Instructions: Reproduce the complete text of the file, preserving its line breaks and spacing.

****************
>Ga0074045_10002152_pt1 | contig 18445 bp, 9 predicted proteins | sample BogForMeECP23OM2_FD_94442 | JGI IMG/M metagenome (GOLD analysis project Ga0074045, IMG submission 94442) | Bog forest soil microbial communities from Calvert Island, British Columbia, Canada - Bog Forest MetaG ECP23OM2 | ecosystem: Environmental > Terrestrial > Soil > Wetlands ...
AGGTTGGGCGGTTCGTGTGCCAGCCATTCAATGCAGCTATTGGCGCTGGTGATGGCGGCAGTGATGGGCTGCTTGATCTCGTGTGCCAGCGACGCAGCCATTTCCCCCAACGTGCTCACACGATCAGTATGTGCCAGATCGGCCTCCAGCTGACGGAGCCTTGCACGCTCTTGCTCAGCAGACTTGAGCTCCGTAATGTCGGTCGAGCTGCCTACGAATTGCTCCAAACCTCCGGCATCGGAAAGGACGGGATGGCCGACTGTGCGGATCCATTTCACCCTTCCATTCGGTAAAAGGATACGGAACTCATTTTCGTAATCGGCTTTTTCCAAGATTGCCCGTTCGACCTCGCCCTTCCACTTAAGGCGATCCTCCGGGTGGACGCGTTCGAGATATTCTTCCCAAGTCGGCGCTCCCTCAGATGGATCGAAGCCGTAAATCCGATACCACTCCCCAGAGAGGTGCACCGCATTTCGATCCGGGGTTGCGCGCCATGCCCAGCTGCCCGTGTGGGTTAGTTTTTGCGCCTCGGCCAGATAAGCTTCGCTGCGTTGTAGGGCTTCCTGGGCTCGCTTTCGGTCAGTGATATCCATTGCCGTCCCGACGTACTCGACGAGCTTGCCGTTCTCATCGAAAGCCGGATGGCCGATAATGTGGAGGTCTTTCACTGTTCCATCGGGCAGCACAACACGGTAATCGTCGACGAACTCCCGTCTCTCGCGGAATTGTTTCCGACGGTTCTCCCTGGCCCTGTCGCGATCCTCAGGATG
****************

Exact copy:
>Ga0074045_10002152_pt1 | contig 18445 bp, 9 predicted proteins | sample BogForMeECP23OM2_FD_94442 | JGI IMG/M metagenome (GOLD analysis project Ga0074045, IMG submission 94442) | Bog forest soil microbial communities from Calvert Island, British Columbia, Canada - Bog Forest MetaG ECP23OM2 | ecosystem: Environmental > Terrestrial > Soil > Wetlands ...
AGGTTGGGCGGTTCGTGTGCCAGCCATTCAATGCAGCTATTGGCGCTGGTGATGGCGGCAGTGATGGGCTGCTTGATCTCGTGTGCCAGCGACGCAGCCATTTCCCCCAACGTGCTCACACGATCAGTATGTGCCAGATCGGCCTCCAGCTGACGGAGCCTTGCACGCTCTTGCTCAGCAGACTTGAGCTCCGTAATGTCGGTCGAGCTGCCTACGAATTGCTCCAAACCTCCGGCATCGGAAAGGACGGGATGGCCGACTGTGCGGATCCATTTCACCCTTCCATTCGGTAAAAGGATACGGAACTCATTTTCGTAATCGGCTTTTTCCAAGATTGCCCGTTCGACCTCGCCCTTCCACTTAAGGCGATCCTCCGGGTGGACGCGTTCGAGATATTCTTCCCAAGTCGGCGCTCCCTCAGATGGATCGAAGCCGTAAATCCGATACCACTCCCCAGAGAGGTGCACCGCATTTCGATCCGGGGTTGCGCGCCATGCCCAGCTGCCCGTGTGGGTTAGTTTTTGCGCCTCGGCCAGATAAGCTTCGCTGCGTTGTAGGGCTTCCTGGGCTCGCTTTCGGTCAGTGATATCCATTGCCGTCCCGACGTACTCGACGAGCTTGCCGTTCTCATCGAAAGCCGGATGGCCGATAATGTGGAGGTCTTTCACTGTTCCATCGGGCAGCACAACACGGTAATCGTCGACGAACTCCCGTCTCTCGCGGAATTGTTTCCGACGGTTCTCCCTGGCCCTGTCGCGATCCTCAGGATG